) and nitrogen oxide (NO
) emissions by 95% and 90% respectively. A new 850 feet (260 m) chimney for the flue-gas desulfurization (FGD) process was constructed to support the scrubbers.[16] The project was completed in 2010.[17]

See also[edit]


  1. ^ "Ohio Edison Starts New Power Plant". The Independent. May 15, 1956. p. 12. Retrieved September 1, 2018 – via https://www.newspapers.com/.
  2. ^ "Ohio Edison Will Double Stratton Plant". The Review. September 20, 1956. Retrieved September 1, 2018 – via https://www.newspapers.com/.
  3. ^ "$118 Million Facility Honors W. H. Sammis". The Marion Star. October 20, 1960. p. 12. Retrieved September 1, 2018 – via https://www.newspapers.com/.
  4. ^ "W. H. Sammis Plant: Facts at a Glance" (PDF) (Press release). FirstEnergy. Retrieved 2007-01-09.
  5. ^ "Huge Edison Generator in Operation". The Akron Beacon Journal. April 22, 1969. p. A 25. Retrieved September 1, 2018 – via https://www.newspapers.com/.
  6. ^ Kuebler, Joseph E. (March 14, 1967). "Employe Stock Plans Gaining". Business and Industrial. The Akron Beacon Journal. p. B 8. Retrieved September 1, 2018 – via https://www.newspapers.com/.
  7. ^ "Generator Starts Up At Stratton". The Akron Beacon Journal. October 1, 1971. p. B 2. Retrieved September 1, 2018 – via https://www.newspapers.com/.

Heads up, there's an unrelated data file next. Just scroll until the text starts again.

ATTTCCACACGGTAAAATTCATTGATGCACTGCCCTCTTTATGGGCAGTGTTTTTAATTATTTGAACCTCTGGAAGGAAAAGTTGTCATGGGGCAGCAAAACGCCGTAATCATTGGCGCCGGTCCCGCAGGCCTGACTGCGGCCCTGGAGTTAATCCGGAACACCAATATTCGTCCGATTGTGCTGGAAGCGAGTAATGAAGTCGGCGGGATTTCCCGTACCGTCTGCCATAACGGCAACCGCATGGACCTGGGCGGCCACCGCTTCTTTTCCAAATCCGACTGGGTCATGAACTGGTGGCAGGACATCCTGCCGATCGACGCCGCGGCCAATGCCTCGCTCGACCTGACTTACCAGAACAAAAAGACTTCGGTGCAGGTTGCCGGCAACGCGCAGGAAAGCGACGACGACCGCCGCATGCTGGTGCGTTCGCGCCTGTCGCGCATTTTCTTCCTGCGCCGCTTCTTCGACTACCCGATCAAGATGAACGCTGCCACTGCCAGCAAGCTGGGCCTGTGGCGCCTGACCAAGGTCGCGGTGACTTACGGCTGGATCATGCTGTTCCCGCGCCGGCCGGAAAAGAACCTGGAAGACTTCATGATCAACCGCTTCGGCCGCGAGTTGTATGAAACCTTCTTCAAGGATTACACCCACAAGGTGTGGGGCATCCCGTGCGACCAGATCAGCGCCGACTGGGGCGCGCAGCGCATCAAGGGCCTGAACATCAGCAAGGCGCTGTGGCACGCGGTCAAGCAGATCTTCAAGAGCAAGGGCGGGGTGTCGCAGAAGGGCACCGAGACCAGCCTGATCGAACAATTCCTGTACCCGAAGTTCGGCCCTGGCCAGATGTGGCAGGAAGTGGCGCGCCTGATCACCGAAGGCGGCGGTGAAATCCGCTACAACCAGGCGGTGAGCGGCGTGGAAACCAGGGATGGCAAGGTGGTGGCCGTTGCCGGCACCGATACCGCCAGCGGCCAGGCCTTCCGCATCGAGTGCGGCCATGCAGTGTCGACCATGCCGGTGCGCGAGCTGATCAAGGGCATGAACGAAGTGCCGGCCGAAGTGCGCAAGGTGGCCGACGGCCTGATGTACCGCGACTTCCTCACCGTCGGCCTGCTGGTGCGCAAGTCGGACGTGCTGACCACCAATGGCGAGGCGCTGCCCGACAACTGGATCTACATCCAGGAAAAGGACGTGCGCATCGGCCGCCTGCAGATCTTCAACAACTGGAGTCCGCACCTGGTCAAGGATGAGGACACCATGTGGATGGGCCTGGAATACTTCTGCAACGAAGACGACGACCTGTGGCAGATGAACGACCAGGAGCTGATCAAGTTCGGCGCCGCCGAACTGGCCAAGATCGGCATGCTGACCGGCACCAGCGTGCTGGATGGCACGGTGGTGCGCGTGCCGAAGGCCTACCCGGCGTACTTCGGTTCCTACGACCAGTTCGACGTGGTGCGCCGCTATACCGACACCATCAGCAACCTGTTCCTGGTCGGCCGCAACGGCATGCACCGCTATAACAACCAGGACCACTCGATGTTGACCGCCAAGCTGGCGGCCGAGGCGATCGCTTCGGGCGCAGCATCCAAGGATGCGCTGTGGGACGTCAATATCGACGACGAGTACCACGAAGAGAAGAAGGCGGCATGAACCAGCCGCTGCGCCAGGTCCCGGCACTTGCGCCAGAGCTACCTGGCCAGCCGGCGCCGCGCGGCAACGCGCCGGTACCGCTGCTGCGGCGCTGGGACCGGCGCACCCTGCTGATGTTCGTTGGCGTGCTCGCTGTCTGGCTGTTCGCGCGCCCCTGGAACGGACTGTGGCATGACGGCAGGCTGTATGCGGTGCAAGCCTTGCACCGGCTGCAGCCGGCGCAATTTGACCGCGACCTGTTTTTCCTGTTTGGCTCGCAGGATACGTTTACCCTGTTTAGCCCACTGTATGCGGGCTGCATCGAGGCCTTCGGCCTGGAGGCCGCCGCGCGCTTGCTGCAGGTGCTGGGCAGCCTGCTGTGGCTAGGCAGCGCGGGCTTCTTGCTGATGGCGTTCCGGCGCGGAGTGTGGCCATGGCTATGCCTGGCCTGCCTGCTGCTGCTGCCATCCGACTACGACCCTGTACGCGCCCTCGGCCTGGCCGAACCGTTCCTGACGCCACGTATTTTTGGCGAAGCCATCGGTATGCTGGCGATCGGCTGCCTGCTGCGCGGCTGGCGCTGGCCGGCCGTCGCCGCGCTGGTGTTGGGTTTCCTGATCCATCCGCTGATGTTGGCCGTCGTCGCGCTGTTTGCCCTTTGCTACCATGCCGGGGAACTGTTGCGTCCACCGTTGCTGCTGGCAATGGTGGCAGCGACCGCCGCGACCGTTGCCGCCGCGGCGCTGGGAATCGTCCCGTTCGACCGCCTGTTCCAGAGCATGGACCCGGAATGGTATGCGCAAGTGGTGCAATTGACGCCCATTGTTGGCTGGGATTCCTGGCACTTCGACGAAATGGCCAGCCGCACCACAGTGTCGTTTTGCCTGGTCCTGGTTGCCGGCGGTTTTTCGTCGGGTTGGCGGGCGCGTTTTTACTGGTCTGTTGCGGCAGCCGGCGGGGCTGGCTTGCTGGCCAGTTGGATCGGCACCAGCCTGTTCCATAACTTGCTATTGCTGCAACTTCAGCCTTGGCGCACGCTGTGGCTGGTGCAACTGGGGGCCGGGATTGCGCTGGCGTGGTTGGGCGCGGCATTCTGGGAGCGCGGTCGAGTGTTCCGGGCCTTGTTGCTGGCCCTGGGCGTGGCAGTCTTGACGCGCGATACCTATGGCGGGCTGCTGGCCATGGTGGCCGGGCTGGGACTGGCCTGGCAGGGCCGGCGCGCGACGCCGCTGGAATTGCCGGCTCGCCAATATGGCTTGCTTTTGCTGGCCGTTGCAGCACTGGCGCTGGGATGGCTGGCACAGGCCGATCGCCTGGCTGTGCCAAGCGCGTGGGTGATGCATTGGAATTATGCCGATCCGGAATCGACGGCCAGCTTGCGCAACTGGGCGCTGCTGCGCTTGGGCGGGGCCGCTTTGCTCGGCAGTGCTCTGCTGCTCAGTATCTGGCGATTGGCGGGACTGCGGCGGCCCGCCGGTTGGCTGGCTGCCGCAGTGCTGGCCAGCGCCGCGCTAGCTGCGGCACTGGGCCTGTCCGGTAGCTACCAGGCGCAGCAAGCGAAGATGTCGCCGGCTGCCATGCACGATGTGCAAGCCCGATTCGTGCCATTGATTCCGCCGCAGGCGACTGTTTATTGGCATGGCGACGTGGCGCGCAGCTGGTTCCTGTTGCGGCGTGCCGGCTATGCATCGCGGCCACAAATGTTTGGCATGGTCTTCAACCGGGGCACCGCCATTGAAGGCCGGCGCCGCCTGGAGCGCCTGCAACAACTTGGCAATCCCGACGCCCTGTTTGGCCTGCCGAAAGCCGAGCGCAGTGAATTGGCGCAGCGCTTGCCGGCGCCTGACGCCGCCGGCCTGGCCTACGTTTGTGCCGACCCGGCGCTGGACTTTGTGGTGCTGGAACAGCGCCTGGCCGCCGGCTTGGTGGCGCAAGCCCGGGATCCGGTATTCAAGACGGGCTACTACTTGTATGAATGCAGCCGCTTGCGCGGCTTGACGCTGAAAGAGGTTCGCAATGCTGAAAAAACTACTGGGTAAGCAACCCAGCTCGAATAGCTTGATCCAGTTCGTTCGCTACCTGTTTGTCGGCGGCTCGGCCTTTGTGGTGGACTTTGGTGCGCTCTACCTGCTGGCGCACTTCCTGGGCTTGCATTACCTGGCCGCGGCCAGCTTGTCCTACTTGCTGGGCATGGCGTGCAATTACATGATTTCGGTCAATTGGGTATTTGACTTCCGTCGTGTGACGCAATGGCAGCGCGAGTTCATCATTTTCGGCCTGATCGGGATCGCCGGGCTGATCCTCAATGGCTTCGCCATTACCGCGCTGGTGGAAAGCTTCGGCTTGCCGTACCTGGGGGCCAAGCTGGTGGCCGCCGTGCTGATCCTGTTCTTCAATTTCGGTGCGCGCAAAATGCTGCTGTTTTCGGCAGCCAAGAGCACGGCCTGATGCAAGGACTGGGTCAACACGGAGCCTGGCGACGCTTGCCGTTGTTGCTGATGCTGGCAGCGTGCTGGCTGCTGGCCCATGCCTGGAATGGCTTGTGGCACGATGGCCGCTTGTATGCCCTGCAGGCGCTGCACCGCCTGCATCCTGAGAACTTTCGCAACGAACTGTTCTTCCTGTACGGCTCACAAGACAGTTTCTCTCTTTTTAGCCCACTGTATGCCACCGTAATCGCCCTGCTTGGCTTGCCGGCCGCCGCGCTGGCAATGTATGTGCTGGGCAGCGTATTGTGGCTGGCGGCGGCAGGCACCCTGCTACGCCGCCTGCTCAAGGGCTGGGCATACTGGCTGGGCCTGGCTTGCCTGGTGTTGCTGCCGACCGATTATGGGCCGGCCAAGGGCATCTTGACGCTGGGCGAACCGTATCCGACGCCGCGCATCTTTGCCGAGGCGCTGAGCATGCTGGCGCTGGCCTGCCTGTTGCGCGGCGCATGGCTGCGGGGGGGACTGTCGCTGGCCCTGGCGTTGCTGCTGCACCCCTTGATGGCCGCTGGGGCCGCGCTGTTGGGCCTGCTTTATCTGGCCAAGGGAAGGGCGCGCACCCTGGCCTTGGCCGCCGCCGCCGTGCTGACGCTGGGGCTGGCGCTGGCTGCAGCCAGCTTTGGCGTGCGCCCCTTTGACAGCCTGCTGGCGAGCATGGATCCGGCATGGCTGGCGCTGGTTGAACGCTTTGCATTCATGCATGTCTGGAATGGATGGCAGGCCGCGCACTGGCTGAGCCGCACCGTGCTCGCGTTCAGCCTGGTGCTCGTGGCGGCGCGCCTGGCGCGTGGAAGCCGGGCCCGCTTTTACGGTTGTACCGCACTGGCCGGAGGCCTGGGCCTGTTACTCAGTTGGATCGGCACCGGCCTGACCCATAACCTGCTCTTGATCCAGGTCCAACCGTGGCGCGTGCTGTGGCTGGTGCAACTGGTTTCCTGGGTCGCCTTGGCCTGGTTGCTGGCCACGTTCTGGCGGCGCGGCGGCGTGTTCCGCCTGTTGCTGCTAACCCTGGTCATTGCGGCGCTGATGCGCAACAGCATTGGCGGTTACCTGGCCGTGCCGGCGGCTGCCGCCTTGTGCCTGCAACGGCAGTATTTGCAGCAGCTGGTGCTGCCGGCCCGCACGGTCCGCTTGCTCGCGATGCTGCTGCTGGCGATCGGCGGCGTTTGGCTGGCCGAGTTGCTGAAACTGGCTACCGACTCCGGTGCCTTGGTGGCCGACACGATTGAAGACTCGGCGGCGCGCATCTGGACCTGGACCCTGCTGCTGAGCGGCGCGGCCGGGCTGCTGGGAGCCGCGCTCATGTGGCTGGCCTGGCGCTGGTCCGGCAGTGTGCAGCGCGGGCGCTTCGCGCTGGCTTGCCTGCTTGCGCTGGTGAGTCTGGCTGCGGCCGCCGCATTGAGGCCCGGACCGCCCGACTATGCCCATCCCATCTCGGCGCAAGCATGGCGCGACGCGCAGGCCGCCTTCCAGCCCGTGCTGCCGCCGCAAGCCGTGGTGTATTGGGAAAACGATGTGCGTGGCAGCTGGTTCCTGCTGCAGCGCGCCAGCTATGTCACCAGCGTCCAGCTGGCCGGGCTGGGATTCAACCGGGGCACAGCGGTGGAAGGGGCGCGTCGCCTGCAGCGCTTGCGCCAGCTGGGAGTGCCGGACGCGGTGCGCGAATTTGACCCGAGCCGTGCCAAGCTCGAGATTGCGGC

8. ^ a b "Ohio Edison cleans up Ohio River". The Akron Beacon Journal. February 22, 1982. p. 4. Retrieved September 1, 2018 – via https://www.newspapers.com/.
  9. ^ Junkins, Casey (April 4, 2018). "Murray Energy frets following FirstEnergy Solutions bankruptcy". The Steubenville Herald-Star. Retrieved April 4, 2018.
  10. ^ Funk, John (August 17, 2012). "FirstEnergy to idle back its huge W.H. Sammis power plant on the Ohio River, operate only when needed". The Plain Dealer. Retrieved January 13, 2018.
  11. ^ Junkins, Casey (July 23, 2016). "W.H. Sammis Plant in Jefferson County to See 720 Megawatts Shut Down". Wheeling Intelligencer. Retrieved January 13, 2018.
  12. ^ Funk, John (August 29, 2018). "FirstEnergy Solutions closing its last Ohio and Pennsylvania coal-fired power plants". The Plain Dealer. Retrieved August 29, 2018.
  13. ^ Huba, Stephen (July 29, 2019). "Retirements of U.S. coal-fired power plants continue but slow slightly". Pittsburgh Tribune-Review. Retrieved August 10, 2019.
  14. ^ "Ohio Edison Agrees To Pay $500 Million For Clean Air". Associated Press (AP). The Cincinnati Enquirer. January 20, 1981. p. D-6. Retrieved September 1, 2018 – via https://www.newspapers.com/.
  15. ^ "U.S. Announces Settlement of Landmark Clean Air Act Case Against Ohio Edison - Utility will spend $1.1 billion to reduce air pollution by 212,500 tons per year" (Press release). Environmental Protection Agency. March 18, 2005. Retrieved January 9, 2007.
  16. ^ Wheeler, Brian (April 1, 2011). "Retrofitting Air Handling Equipment at W.H. Sammis". Power Engineering. Retrieved January 14, 2018.
  17. ^ "FirstEnergy's W. H. Sammis Plant Wins Construction Project of the Year Award". PR Newswire. December 7, 2010. Retrieved January 14, 2018.

External links[edit]